The vast popularity seen in today’s police television shows and films of the Miranda Rights may even go beyond the fame of the other constitutional rights such as the freedom of speech, press and assembly (Stevenson 1982). This ruling has been first made in the case of Miranda v Arizona. In this case, Ernesto Miranda was accused of kidnapping and raping. He was then convicted on the basis of his confession that was solicited from him during the custodial investigation without the benefit of having an attorney present (Weiss 2005).
In fact, the only evidence produced by the prosecution during his trial was his confession. The United States Supreme Court ruled in this case that due to the pressures that are exerted by the authorities during these custodial investigations the confession was tainted (Weiss 2005). It was not proven by the prosecution that the confession was made freely and voluntarily, which is the essence of all extra-judicial confessions.
The overlying implication in this case and in the adoption of the Miranda Rights is that no person can be compelled to incriminate against himself. Despite this, there is still the rampant reality of pressuring alleged suspects to admit to a felony. There is no higher right than that of human dignity which carries with it the privilege of being innocent until proven guilty and the right against self-incrimination (Weiss 2005).
The Miranda Rights as known today is a police warning that is issued to all suspects who are in police custody under custodial investigation or who are under police custody in any manner as to restrict their liberties and freedoms (Weiss 2005). The requisites of this right are even known to little children playing cops and robbers in the park. In television shows, the common lines will be, “You are under arrest! You have the right to remain silent. Anything you say may and will be used against you. You have the right to have an attorney.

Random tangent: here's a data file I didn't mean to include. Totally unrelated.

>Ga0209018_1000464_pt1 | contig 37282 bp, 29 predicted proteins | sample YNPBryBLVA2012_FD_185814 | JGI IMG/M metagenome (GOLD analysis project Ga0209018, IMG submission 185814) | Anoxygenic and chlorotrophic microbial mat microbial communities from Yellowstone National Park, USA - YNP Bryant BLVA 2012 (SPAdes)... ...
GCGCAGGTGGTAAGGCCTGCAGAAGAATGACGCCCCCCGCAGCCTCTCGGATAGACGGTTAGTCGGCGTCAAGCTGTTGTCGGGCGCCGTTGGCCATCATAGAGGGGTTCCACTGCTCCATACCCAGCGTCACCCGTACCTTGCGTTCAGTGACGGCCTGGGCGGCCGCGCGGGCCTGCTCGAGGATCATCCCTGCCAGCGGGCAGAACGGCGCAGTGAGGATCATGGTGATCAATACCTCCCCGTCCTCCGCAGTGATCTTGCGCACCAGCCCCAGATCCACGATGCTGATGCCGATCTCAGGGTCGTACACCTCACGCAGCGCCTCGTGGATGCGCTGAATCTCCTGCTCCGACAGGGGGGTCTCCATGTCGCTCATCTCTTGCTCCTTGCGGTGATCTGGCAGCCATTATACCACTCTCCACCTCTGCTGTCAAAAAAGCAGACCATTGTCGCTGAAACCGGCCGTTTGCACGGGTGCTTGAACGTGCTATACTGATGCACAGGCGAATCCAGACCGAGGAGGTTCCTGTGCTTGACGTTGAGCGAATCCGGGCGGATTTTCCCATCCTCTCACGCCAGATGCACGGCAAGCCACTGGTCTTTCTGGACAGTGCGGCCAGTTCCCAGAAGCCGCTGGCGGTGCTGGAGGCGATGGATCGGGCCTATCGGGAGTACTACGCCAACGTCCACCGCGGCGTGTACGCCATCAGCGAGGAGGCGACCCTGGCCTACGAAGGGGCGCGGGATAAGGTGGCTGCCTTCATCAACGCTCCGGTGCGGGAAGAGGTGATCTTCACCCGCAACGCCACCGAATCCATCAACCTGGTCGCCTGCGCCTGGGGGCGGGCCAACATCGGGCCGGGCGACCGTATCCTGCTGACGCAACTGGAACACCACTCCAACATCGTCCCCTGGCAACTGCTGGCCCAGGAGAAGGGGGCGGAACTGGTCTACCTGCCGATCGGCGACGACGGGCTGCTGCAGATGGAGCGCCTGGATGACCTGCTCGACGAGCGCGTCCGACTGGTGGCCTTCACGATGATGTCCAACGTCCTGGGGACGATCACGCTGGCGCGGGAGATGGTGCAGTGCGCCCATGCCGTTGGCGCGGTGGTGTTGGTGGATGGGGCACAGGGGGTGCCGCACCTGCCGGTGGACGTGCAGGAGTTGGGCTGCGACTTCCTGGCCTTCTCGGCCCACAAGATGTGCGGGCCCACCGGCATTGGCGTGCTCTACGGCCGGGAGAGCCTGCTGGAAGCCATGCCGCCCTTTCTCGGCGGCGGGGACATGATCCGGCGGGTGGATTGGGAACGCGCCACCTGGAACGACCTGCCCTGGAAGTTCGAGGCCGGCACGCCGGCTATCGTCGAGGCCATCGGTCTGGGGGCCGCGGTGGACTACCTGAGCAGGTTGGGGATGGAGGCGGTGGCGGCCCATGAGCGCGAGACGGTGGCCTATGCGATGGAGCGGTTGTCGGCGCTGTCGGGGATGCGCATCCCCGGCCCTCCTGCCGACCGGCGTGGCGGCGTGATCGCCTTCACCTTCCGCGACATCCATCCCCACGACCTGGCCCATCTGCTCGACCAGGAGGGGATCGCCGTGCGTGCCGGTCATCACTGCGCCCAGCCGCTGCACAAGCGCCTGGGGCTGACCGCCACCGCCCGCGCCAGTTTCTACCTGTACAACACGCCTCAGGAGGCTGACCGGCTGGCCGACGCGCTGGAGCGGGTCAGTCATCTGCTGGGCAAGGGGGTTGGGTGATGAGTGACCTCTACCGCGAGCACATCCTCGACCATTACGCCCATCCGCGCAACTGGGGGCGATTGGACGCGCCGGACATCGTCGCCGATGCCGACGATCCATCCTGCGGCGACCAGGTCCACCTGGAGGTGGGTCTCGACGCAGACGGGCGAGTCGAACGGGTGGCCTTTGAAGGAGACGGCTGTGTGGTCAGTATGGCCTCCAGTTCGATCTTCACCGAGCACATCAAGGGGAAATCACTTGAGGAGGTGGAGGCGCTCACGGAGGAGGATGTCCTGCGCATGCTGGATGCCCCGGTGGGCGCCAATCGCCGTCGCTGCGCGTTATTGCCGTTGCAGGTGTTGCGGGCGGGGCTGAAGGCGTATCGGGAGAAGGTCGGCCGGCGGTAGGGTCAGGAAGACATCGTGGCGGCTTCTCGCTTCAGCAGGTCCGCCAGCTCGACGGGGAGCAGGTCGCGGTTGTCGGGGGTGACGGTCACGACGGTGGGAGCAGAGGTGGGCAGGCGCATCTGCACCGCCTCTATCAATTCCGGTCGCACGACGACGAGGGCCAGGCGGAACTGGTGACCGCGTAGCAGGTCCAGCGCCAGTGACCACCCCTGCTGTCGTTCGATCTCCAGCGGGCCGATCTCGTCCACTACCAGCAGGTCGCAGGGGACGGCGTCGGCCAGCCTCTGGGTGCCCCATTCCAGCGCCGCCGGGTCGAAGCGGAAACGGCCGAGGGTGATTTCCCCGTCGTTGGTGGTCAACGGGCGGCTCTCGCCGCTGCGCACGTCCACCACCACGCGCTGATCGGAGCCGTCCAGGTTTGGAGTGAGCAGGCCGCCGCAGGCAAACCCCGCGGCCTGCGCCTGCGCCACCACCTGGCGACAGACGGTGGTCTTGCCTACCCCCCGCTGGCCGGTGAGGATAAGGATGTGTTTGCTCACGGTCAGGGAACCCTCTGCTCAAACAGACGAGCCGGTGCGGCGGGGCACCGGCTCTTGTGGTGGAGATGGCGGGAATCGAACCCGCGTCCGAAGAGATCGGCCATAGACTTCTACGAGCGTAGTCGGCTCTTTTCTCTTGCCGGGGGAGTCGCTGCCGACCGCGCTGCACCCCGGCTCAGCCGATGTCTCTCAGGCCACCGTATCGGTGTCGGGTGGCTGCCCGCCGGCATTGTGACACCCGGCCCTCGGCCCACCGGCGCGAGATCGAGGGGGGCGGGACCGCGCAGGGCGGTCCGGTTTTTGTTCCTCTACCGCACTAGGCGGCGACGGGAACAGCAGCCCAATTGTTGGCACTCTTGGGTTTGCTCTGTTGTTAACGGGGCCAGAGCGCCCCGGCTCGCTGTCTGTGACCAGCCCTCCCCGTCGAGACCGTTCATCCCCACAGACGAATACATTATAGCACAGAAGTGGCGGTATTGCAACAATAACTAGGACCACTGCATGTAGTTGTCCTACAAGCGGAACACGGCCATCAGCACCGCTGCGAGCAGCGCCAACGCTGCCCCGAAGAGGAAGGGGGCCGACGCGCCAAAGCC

If you cannot afford a lawyer, the court will provide you with one.” When an alleged perpetrator of crime is narrowed down and there is the need to get information from the crime he or she is suspected of doing, the Miranda Rights must necessarily be taken in consideration in the whole process. Otherwise, all the information and evidence retrieved and taken shall be inadmissible in the court (Weiss 2005).
While this right has certainly been accorded a great degree of weight by the justice system, the fact is, however, that even with the great publicity that it has received; only a handful of suspects (20 percent) choose to avail themselves of the rights secured under the Miranda Rights Doctrine (Stevenson 1982).
There are many reasons for this and one of the reasons as cited by Sacramento County Sheriff's Seargent Carl Stincelli, who was an instructor in police interrogations at Interviews and Interrogations Institute in Folsom, is that the suspects are more often than not remorseful of the crime and intend to freely confess at all costs or that they are anxious about the punishment that may be meted out to them and instead hope to gain a lower sentence by confessing (Stevenson 1982).
The greater weight of the authorities, however, suggests that there may be other viable reasons as to why suspects are not as mindful of their rights under the Miranda Doctrine. One of these reasons is that suspects, while informed of their rights under the law, may not be truly aware of their rights (Coldrey 1991). While it may be explained in plain English that one has the right to remain silent or has the right to a counsel of choice, it is still not clear how these rights may be invoked particularly under such high pressure situations such as custodial investigations.